Are evangelical leaders “selling themselves” to President Donald Trump?
That’s the claim some critics have made in the wake of a presidential election in which evangelicals widely showed up to support Trump at the polls — and, more specifically, after a photo emerged earlier this month showing numerous Christian leaders laying hands on and praying for the president.
But Ronnie Floyd, former president of the Southern Baptist Convention, believes critics have it all wrong.
“The gospel is not being compromised. I believe firmly in the gospel,” Floyd told The Christian Post. “I never one time compromised the gospel of Jesus Christ. I built a church on that gospel. So, nobody is compromising anything.”
— Johnnie Moore ن (@JohnnieM) July 12, 2017
Speaking more specifically about the prayer photo that has made waves in recent days, Floyd said that the men and women in the room with Trump believe the “Bible is the word of God” and that they would never compromise that; he said that they merely seek to spread light in a world of dark.
“I believe all of those leaders that I know in that room, I don’t know all of them, but of the ones that I know pretty well, that’s their very strong commitment,” Floyd told The Christian Post. “They are going to do what is right. They are not for sale. They are there to serve and they are there to pray and they are there to help when called upon to do so.”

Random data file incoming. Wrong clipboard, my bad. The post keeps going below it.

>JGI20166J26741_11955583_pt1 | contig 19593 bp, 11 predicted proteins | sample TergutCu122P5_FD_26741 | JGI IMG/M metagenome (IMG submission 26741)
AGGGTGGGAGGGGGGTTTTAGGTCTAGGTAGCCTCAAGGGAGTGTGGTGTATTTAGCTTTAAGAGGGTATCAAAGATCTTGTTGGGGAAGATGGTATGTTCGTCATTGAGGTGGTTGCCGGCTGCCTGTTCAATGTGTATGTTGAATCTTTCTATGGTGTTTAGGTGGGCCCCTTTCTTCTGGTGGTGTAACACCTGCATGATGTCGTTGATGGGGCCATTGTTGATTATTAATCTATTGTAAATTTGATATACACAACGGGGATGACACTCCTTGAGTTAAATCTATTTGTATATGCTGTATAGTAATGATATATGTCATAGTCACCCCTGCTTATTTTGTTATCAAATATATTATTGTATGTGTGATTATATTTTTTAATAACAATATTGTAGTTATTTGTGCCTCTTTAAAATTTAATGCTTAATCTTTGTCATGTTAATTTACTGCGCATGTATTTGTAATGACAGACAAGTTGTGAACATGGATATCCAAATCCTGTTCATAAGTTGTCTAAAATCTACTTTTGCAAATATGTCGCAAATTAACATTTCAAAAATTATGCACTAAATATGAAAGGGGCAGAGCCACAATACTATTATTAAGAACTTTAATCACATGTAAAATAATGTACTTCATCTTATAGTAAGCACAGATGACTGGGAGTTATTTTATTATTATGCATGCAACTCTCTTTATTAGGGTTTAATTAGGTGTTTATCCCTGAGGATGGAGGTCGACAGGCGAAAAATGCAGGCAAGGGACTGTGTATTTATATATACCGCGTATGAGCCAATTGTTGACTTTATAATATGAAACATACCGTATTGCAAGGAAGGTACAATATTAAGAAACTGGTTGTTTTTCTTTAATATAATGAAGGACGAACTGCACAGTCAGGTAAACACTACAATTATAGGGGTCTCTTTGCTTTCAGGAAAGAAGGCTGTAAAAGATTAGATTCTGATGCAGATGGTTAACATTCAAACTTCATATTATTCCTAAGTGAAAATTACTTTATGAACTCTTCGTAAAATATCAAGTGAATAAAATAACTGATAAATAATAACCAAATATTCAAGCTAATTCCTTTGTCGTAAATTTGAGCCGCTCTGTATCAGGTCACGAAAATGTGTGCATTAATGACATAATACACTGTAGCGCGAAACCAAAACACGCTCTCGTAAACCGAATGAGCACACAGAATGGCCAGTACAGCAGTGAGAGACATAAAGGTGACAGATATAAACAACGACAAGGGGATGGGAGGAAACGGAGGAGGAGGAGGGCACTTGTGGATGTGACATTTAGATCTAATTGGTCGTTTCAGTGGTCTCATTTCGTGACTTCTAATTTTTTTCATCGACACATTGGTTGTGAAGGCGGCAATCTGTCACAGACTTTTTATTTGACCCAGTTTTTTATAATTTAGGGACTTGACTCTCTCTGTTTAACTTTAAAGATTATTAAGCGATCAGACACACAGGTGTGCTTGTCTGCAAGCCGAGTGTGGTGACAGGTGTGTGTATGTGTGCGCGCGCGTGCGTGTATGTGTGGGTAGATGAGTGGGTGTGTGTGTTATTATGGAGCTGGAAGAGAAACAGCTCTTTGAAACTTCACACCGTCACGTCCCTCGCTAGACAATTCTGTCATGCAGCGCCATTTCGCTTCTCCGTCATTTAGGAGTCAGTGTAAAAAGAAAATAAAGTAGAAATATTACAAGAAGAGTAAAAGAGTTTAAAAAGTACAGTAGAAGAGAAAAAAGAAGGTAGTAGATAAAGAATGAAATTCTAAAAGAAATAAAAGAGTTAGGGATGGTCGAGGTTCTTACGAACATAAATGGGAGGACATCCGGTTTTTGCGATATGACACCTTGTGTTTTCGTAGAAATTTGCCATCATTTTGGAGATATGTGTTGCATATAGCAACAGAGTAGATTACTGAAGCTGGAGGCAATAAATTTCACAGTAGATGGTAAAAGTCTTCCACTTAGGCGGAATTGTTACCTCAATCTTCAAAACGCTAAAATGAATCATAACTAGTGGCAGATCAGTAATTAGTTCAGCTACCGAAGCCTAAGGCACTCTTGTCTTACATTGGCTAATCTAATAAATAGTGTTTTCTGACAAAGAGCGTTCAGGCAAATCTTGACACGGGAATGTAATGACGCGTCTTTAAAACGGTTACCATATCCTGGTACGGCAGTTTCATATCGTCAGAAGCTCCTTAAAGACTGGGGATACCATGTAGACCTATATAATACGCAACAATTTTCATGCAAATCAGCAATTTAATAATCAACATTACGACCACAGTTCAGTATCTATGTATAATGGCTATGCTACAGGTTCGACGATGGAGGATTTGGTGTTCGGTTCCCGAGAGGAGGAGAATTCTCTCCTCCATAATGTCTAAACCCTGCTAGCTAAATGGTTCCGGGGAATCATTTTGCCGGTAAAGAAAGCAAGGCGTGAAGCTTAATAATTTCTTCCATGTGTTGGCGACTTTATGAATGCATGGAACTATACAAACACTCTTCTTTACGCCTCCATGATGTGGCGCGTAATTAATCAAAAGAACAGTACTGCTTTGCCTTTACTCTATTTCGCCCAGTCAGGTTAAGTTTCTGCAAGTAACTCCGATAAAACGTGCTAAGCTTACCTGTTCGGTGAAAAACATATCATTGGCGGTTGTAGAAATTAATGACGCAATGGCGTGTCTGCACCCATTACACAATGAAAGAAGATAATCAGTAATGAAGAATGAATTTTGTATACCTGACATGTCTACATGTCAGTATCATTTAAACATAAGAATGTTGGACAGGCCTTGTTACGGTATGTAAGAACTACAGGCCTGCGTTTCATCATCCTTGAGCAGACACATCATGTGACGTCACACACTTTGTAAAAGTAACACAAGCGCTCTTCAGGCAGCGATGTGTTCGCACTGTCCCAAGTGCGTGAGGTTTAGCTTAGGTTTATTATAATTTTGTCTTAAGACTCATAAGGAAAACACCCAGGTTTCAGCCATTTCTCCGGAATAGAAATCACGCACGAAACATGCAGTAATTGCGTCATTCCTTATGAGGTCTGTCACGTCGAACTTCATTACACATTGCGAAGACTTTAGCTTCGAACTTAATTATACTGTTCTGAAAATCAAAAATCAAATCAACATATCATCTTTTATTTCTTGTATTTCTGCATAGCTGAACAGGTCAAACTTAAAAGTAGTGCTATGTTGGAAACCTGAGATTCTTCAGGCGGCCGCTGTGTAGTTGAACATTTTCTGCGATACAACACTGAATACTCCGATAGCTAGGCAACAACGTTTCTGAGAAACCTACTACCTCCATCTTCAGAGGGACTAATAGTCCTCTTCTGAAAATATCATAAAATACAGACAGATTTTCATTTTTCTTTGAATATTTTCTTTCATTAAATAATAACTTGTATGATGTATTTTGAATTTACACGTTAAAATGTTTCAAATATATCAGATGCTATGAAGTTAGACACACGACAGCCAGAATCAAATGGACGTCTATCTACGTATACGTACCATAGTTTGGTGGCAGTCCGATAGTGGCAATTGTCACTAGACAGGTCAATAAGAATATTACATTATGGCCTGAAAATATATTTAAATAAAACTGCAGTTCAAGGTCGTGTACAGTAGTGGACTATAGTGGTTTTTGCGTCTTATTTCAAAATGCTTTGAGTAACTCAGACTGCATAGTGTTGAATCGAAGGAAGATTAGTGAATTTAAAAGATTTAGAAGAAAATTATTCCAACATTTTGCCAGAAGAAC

Floyd was hardly the first participant to speak out after the prayer photo sparked controversy, with some critics like the Rev. William Barber, head of North Carolina’s state branch of the NAACP, saying that the photo was an example of “theological malpractice that borders on heresy.”
As Faithwire previously reported, Tony Perkins, president of the Family Research Council, a conservative organization, specifically took aim at Barber’s claims.
In an op-ed published by The Christian Post, Perkins said that he observed some Christians who “pitched a fit” when the prayer photo went viral, expressing his belief that, despite their differences, the religious right and the religious left shouldn’t disagree over the importance of prayer.
“Obviously, Barber wasn’t nearly as upset about the prayer as he was about evangelicals’ access to the president they helped elect,” he wrote. “Had a photo surfaced of Christians praying over Barack Obama, I guarantee the reverend’s response would have been far different.”